June 4, 2018 – The answer to the question of whether or not the presidency of Donald Trump has been good for the advertising business appears to mostly be a “yes,” according to 4As Executive Vice President of Government Relations Dick O’Brien, who spoke in Washington, D.C., at a recent session of the Coalition for Healthcare Communication Rising Leaders Conference on Healthcare Policy.
Although the Trump administration had ambitious legislative plans at first, which included health care reform, tax reform, infrastructure and regulatory relief – scheduled to be tackled in short order – repealing the Affordable Care Act “turned out to be a quagmire, quicksand for the administration,” O’Brien said.
After healthcare reform was not achieved, tax reform efforts went a lot faster, and it was a big win for the advertising industry to beat back efforts to eliminate the advertising tax deduction, which would have equated to a $169 billion tax on industry. O’Brien remarked that working with the CHC and others, “We literally prevailed. At the end of the day we convinced Congress that it should not change the deduction.”
Under President Trump, the advertising industry also has gained substantial regulatory relief in the following areas, O’Brien continued: (1) Privacy and data – the Trump administration supported Congress’ repeal by a simple majority an Obama administration rule (established during the last six months of his presidency) that advertisers would have to follow the privacy rules of common carriers and operate on an opt-in basis. If that change had taken place, it would have been “a death knell for the collection of data for marketing and advertising”; (2) Employee overtime pay – The ceiling for paying time and a half was not raised; (3) Employee health insurance – Associations may bundle into a national health insurance buying force; and (4) Rx DTC ad disclosures – FDA is examining whether the current risk disclosures are really the best way to communicate information, which would benefit industry.
Trump’s appointment of Justice Neil Gorsuch to the U.S. Supreme Court also is a move that helps industry, according to O’Brien. The commercial speech doctrine “protects a lot of the stuff we want to talk about,” he said. “When we’ve had to go to the Supreme Court to get protection … the Court has ruled in our favor, generally on a 5-4 basis. Putting Justice Gorsuch in there protects the 5-4 tendency.”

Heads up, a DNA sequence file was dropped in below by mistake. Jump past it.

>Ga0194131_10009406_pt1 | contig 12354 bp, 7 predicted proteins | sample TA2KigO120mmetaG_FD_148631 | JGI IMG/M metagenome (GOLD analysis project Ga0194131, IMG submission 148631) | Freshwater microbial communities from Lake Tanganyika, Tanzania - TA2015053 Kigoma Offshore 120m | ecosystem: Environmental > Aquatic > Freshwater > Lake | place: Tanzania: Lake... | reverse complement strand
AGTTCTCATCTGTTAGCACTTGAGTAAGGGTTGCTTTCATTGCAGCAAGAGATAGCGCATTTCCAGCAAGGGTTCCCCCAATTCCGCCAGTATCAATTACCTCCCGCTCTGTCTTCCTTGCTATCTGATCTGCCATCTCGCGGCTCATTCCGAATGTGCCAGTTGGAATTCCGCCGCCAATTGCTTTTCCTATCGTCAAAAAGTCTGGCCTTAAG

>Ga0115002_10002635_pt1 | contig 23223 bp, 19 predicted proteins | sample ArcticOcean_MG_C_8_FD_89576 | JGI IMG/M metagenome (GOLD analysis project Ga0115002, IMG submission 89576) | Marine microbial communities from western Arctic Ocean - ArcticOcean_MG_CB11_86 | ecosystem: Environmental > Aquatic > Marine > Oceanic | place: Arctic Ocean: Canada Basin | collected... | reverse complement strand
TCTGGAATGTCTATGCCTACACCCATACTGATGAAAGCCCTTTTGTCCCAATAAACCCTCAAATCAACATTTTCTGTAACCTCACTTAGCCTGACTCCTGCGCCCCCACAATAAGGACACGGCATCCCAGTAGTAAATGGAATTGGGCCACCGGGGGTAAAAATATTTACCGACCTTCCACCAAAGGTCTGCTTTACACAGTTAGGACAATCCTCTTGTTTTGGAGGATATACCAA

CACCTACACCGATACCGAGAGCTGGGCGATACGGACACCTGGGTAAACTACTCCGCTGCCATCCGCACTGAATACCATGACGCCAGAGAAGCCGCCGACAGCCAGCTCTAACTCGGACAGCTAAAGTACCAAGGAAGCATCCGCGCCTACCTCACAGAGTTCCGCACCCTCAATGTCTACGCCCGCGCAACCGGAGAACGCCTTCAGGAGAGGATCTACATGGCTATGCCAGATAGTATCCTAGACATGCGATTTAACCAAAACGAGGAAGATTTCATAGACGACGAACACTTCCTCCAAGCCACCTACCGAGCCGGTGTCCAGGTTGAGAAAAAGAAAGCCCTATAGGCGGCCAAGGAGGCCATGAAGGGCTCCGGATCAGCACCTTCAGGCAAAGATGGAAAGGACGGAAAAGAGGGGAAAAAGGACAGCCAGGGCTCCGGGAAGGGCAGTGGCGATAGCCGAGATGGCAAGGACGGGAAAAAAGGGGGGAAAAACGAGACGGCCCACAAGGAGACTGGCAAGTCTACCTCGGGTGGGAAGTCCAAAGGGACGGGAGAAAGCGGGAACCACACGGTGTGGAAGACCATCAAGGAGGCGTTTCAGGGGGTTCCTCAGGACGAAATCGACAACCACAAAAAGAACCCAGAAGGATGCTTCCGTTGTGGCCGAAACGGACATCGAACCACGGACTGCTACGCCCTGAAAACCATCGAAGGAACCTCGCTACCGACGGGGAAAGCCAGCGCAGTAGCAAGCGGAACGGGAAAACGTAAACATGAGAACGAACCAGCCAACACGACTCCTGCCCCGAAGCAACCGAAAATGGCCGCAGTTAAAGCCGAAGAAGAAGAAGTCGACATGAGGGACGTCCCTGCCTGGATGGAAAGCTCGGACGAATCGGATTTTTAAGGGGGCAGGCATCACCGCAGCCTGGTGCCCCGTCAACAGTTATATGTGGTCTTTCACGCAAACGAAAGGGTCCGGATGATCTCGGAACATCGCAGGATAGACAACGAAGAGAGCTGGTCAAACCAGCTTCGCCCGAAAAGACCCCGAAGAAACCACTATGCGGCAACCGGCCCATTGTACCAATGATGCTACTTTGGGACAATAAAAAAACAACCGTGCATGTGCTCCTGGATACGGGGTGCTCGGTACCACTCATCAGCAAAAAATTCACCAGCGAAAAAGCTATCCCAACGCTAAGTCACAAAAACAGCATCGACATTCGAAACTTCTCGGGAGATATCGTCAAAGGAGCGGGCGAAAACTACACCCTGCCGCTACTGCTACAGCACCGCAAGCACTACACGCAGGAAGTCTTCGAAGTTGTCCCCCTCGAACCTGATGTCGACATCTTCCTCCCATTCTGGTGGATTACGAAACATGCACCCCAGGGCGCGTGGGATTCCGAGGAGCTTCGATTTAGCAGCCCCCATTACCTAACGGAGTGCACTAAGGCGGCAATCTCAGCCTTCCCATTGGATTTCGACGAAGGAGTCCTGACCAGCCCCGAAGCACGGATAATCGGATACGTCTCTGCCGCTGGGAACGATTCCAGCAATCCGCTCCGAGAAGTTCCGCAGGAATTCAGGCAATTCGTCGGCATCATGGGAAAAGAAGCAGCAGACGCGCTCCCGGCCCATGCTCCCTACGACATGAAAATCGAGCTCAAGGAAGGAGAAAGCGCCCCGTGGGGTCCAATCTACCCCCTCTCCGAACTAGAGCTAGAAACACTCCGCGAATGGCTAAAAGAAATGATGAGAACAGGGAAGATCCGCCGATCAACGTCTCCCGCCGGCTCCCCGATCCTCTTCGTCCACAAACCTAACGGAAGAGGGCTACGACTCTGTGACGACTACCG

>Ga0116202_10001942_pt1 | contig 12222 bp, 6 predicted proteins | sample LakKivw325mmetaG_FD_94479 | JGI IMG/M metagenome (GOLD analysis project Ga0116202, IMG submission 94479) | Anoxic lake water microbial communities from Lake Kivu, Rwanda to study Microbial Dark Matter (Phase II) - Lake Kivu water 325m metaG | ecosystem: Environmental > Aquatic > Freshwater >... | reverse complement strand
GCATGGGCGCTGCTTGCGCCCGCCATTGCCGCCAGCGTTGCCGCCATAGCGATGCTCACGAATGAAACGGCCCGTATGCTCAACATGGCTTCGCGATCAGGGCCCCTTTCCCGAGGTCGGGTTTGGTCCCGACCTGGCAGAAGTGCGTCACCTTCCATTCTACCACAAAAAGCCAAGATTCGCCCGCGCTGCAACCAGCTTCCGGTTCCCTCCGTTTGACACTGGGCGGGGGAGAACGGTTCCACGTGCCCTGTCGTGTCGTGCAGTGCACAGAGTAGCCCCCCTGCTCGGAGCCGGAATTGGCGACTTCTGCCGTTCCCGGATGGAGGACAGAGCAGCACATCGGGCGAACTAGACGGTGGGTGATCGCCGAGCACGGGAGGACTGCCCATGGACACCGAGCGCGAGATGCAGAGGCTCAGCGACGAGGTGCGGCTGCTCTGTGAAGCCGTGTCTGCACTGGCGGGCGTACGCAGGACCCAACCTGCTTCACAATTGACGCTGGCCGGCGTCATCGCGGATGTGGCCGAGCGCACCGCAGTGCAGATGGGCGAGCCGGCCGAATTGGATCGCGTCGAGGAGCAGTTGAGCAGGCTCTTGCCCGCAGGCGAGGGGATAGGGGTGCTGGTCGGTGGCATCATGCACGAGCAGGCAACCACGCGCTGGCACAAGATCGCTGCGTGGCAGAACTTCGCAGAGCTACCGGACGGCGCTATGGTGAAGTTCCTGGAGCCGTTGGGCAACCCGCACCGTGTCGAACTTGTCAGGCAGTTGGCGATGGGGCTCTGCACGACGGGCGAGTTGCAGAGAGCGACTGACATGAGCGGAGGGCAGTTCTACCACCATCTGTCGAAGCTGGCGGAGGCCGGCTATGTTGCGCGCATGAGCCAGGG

Looking forward, O’Brien suggested that industry keep an eye on the European Union’s General Data Protection Requirement (GDPR), which went into effect May 25. The GDPR is an enhanced consumer consent provision that expands the definition of personal data and is “a very stringent requirement about how to collect and get consent to use data for targeted advertising.” He told CHC conference attendees that “there are no clear guidelines interpreting this requirement, so it’s a little bit like flying blind in trying to figure out what they want.” Noncompliance with the GDPR also carries severe penalties – 4 percent of global revenues. “No one is ready,” O’Brien said.
Also on the data privacy front is the fallout from the Cambridge Analytica and Facebook data controversies, which have resulted in a push for increased disclosure in political advertising. This situation could raise the stakes in the argument for government-mandated vs. self-regulation of data and extend the reach of the Digital Advertising Alliance. These moves could “impact our ability to collect data.”
Further, current criticisms regarding data use could lead to individual states taking action, O’Brien explained, just as California has done in a ballot initiative on privacy and the use of data, covering what is allowed to be collected and used for targeted ads. “This could pass, and it’s very damaging,” he noted. “It’s only in California, but it could go to other states,” he said. “The question is, will states create a crazy quilt of regulation, requiring federal standardization? The only things worse than a federal law are 50 different state laws.”